Murdering Walter Rathenau was easy. On the morning of June 24, 1922, a Saturday, the German foreign minister, who was Jewish, left his villa in the Berlin suburb of Grunewald and was being chauffeured to his office in an open-top car. Suddenly a car with three men inside passed his. One man opened fire with a submachine gun, another threw a handgrenade. Rathenau died immediately, the driver survived.
The killers were law student Erwin Kern, 23 and mechanical engineer Hermann Fischer, 26, both of them former army officers and members of the right-wing terrorist group Consul. Ernst Werner Techow was at the wheel. At the time, German nationalists had been fond of chanting: "Shoot dead Walther Rathenau, the goddam Jew pig!"
The trio fled to Saaleck castle some 200 kilometers south of the German capital. But they made the mistake of leaving a light on, and local residents, aware that the tenant, a far-right sympathizer, was away, alerted the police. Kern was shot dead during the arrest and Fischer shot himself. Techow was arrested and sentenced to 15 years in jail. The state prosecutor cited "blind hatred of Jews" as the motive.
Hitler Had Memorial Stone Placed
The bodies of Kern and Fischer were buried between two young oak trees at the edge of the Saaleck village cemetery. In July 1933, Adolf Hitler ordered them to be reburied and had a large memorial stone placed in the cemetery with an inscription hailing them as "advance fighters" for his cause.
After the war, the communist East German authorities removed the inscription and the boulder was forgotten. But after unification, the place became a pilgrimage site for neo-Nazis who waved flags, sang the national anthem and toasted the assassins in the nearby restaurant Burgblick.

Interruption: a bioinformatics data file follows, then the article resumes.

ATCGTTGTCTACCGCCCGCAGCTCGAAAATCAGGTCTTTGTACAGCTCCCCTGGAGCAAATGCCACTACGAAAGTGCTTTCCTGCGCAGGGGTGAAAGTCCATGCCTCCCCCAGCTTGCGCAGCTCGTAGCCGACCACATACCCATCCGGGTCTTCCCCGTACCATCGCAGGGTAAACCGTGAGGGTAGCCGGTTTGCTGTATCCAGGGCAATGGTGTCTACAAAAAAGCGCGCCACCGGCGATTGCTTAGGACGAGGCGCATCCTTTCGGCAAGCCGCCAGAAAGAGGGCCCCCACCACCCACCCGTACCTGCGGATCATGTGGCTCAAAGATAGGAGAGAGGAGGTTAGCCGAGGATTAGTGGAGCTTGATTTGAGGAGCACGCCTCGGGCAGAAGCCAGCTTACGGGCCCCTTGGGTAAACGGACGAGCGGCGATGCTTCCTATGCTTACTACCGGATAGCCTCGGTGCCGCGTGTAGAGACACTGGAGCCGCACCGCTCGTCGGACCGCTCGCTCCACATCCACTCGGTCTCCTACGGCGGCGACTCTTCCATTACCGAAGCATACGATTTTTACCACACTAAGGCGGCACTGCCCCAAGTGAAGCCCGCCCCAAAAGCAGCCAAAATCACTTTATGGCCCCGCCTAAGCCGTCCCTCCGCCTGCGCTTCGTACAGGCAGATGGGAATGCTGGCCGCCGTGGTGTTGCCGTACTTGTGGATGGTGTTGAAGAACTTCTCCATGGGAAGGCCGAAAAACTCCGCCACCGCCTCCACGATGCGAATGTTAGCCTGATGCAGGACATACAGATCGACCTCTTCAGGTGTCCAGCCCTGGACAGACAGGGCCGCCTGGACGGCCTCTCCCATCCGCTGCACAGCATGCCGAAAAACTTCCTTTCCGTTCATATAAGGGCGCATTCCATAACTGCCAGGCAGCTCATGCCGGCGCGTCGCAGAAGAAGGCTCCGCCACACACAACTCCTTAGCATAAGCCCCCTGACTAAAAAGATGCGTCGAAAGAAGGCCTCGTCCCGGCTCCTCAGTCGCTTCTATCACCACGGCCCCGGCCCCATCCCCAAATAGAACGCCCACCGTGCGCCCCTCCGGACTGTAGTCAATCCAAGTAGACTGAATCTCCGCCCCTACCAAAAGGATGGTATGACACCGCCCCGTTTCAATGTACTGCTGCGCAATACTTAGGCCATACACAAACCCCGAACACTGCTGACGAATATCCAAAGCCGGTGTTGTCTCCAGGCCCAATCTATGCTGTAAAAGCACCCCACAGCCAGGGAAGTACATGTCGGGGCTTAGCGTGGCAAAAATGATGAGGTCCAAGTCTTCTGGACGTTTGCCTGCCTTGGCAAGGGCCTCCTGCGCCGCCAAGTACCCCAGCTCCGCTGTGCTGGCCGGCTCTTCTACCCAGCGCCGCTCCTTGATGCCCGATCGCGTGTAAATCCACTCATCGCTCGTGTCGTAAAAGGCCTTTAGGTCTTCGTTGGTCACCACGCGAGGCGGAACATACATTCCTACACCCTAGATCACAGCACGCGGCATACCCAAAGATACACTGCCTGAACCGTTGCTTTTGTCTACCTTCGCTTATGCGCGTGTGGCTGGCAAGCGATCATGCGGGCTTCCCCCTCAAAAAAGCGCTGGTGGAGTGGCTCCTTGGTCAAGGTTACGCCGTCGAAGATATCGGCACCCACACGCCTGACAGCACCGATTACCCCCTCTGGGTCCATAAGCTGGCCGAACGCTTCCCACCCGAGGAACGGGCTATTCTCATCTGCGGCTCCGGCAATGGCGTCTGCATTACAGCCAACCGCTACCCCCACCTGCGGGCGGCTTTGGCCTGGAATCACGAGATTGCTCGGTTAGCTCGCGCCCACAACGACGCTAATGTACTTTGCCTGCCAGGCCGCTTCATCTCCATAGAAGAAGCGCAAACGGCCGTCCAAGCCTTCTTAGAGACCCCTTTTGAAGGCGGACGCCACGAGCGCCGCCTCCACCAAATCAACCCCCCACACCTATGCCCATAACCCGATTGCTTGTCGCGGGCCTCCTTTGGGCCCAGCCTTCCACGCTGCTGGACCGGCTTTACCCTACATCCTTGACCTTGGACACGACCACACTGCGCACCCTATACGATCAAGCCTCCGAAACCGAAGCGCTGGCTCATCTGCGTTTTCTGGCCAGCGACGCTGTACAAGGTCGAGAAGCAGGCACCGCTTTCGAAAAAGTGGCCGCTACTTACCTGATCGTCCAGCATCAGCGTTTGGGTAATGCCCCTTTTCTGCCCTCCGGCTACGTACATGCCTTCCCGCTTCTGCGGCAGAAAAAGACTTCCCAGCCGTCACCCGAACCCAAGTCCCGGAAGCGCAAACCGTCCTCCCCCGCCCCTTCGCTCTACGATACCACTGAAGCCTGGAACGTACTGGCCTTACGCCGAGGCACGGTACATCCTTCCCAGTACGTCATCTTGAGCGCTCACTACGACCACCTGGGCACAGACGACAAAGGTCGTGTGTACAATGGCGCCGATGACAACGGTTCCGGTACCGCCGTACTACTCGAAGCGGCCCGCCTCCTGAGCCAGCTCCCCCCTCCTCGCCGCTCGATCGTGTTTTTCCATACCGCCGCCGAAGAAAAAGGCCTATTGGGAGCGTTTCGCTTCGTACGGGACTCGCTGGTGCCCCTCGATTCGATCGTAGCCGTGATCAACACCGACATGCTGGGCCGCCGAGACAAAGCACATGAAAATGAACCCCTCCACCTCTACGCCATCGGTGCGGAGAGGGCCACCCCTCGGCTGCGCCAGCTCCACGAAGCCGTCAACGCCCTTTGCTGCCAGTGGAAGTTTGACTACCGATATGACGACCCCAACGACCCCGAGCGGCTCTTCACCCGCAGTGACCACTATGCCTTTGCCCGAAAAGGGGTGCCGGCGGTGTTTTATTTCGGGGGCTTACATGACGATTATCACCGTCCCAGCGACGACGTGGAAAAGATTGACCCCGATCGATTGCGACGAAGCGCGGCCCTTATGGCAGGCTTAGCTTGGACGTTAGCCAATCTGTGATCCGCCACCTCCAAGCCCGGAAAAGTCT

The village, population 300, eventually responded by getting rid of the stone altogether in January 2000. The church council decided that the spot would no longer be used as a grave site. The neo-Nazis left, but every year, on the anniversary of the assassins' death, a large wreath appeared at the grave.
But now the stone is back -- or rather, a replacement. Police noticed it on July 17, the 90th anniversary of the pair's death. Every year on that day since unification, police have patrolled the village to check for neo-Nazis. "We're always there, and the people in question know that we're there," says police spokeswoman Ulrike Diener.
Flowers For the Killers
The rock has the names of Fischer and Kern chiselled into it along with the date of their death, in the runic script so popular among the far right. On the evening of July 17, a "handful" of people arrived at the cemetery to lay flowers -- orange gladiolas and red begonias now adorn the stone of remembrance. It's an idyllic spot at the foot of the castle ruins of Saaleck and Rudelsburg.
"The stone isn't illegal," said a spokesman for the state prosecutor's office in the neighboring town of Naumburg. After all, the cemetery is freely accessible.
But the Protestant church community that owns the tiny cemetery has set a deadline for its removal.
Naumburg district official Johannes Borchert said: "This illegal burial site will be cleared by the city of Naumburg." He said there was "no justification and no permit whatsoever" for the stone and that the lease on the grave had long since expired.
Local people suspect that the far-right National Democratic Party (NPD), described by authorities as racist, revisionist, hostile to the constitution and sympathetic to National Socialism, is involved. But they can't prove it, and the local NPD representative isn't talking.
Asked whether he had the stone placed at the site, local chimney sweep Lutz Battke, a district councillor for the NPD, laughed and said: "Well I don't know if I can confirm that, have a good day!" Then he put down the phone.
The villagers of Saaleck have learned to live with the far right. Mayor Gerd Förster says there are at most 20 of them in the area, of whom five live in Saaleck. At the moment, only one thing is important: "The stone has got to go."
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